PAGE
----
Over the past year and half, I have written a number of articles about the largest change in the electric power industry since, well, electric power. The U.S. Environmental Protection Agency (EPA) has finalized a new rule that will dictate, for the first time, the emissions of carbon dioxide from the large power plants that generate the vast majority of the electricity you consume. These new rules, called the Clean Power Plan, will soon carry the force of law. In some ways, these changes will be invisible to most people. In others, they’ll directly impact you.
When the EPA first released its draft version last year, the text was published to give ordinary citizens an opportunity to comment on how the rule might affect them. And did folks ever submit their thoughts and ideas! This rule received more input — both positive and negative — than any the EPA has ever proposed. In fact, more than 1.6 million comments were received. Of those, 1.1 million came from electric co-op member-owners like you.
The Tennessee Electric Cooperative Association, on behalf of all of Tennessee’s electric co-ops, submitted important information to draw EPA’s attention to several shortcomings in the proposed rule. Most importantly, we pushed back on the rule’s unfair treatment of under-construction nuclear generation. Despite the fact that nuclear power production results in no emission of carbon dioxide, the rule did not give credit for electricity that will be generated by three nuclear units now under construction — in Tennessee, Georgia and South Carolina.
Thankfully, the EPA listened to the outcry on this specific concern. In the final version of the rule, these new carbon-free plants that will power millions of American homes should count in calculating a state’s compliance with the plan. I say it should, rather than it will, because the team of experts I work with has not fully reviewed the entire rule. At just shy of 4,000 pages of technical documents, legal language and modeling data, this rule requires a lot of time and effort to analyze.
I remain concerned, however, that implementation of this rule is outside the authority Congress granted the EPA. No regulation implemented under the Clean Air Act has ever attempted to mandate actions “outside the fence” of the power plant itself. EPA’s previous regulations have only attempted to affect the operation of a coal- or natural gas-fired generating unit itself. For instance, a rule might require the use of certain types of equipment inside the boiler of a coal plant.
In this case, however, the Clean Power Plan requires limitations in the performance of coal and gas plants that EPA acknowledges cannot be physically met by today’s technology. Therefore, there are only three options for compliance.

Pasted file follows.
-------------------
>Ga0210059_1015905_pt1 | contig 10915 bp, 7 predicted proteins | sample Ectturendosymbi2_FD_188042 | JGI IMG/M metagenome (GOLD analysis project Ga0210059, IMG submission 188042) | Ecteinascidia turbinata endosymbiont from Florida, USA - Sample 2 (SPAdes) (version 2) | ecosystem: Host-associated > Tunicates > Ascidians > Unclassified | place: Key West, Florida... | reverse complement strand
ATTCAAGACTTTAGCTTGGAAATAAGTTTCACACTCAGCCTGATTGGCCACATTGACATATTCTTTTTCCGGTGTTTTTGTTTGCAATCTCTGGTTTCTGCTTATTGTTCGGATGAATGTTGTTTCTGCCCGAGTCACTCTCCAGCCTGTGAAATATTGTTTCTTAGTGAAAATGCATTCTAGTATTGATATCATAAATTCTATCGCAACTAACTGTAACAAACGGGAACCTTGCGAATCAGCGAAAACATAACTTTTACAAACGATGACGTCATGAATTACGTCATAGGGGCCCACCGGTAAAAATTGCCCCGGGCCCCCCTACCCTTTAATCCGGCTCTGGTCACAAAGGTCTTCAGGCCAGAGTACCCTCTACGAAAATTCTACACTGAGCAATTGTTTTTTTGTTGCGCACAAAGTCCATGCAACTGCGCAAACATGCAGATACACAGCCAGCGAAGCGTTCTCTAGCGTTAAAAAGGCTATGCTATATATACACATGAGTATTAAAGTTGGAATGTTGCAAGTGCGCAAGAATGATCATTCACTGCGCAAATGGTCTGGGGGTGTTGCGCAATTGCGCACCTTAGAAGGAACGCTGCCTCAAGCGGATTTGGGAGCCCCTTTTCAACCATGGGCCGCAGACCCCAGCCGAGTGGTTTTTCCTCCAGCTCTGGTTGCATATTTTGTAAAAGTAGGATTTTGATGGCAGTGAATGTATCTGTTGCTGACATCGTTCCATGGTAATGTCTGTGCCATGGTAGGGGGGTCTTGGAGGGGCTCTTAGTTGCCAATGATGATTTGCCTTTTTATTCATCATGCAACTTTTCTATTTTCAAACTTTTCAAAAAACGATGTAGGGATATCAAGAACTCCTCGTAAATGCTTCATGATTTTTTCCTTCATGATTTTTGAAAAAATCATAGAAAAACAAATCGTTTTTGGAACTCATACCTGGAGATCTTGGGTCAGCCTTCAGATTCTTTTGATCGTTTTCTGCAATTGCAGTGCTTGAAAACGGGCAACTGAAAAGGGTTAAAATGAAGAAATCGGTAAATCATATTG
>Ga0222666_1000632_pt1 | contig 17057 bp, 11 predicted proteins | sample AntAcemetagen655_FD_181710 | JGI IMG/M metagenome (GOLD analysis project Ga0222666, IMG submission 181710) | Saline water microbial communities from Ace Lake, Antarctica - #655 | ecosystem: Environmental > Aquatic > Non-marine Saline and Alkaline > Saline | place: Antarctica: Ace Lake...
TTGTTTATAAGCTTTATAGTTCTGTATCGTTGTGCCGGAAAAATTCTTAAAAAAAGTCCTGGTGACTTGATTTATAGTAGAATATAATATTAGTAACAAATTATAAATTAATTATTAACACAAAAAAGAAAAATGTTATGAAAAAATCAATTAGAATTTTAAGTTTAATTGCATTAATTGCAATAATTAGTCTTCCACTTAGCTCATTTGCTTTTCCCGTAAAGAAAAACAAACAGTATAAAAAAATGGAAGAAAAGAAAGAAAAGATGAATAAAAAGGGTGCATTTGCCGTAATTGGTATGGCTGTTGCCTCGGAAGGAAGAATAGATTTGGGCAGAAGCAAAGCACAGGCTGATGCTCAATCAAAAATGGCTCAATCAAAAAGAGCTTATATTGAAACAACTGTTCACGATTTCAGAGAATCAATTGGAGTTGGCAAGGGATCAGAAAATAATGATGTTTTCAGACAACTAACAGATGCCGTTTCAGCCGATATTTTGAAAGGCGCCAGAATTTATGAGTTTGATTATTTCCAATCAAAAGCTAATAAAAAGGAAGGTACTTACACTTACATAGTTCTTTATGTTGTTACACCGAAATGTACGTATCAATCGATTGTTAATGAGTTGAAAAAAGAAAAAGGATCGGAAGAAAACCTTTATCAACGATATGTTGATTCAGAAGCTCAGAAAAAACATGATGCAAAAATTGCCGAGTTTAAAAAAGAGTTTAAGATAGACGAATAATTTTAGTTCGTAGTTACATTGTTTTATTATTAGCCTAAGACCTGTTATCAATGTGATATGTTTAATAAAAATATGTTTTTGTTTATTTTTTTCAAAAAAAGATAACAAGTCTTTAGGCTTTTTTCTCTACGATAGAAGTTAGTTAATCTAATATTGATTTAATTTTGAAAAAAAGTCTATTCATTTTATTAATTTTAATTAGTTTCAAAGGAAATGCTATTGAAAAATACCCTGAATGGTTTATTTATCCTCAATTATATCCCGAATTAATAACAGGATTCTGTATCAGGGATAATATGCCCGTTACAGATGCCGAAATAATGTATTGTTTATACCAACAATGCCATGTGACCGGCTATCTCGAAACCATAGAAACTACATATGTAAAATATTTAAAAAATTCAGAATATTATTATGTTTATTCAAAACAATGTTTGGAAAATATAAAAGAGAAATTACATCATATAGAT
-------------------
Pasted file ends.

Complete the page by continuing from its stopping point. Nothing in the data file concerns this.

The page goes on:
The first is to stop using these types of plants altogether. In most cases, this would result in an asset that electric ratepayers would be required to complete paying the mortgage for but receive no benefit from, which is referred to as a stranded asset. Clearly, this would result in significant electric rate increases across the country. Second, a utility could use less of one type of plant and more of another type of generation. This option — called redispatch — has huge cost implications for smaller utilities like rural electric co-ops. Lastly, utilities across the country could sell “allowances” amongst themselves and thereby create a trading market. This is an approach Congress specifically rejected through the “cap-and-trade” debates of 2009.
This lack of firm legal footing should be of concern to everyone, regardless of your opinion about the goals of the Clean Power Plan itself. The 4,000 pages that make up the Clean Power Plan are based on the legal authority of section 111 (d) of the Clean Air Act, which is only 303 words long. Given the extreme cost and complexity of this rule, the EPA has essentially taken a multibillion-dollar gamble that the courts will eventually find that these 303 words do, in fact, allow the EPA to remake the structure of the electric utility industry, force citizens to consume their electricity in different ways and at different times, irreversibly close power plants and eliminate the jobs that go with them and enormously increase the scope and authority of the federal government.
If the courts find otherwise and strike down the rule, what will be the irreversible damage to the economy? How will this entire effort have created further disparity in the quality of life between our rural communities and the fast-growing urban areas?
If the rule is found to be legal, what then will be the result of all of this change? Well, the EPA answers this question with estimates and scientific modeling that predict the full implementation of the Clean Power Plan will limit global temperature rise by 0.018 degrees Celsius by the year 2100.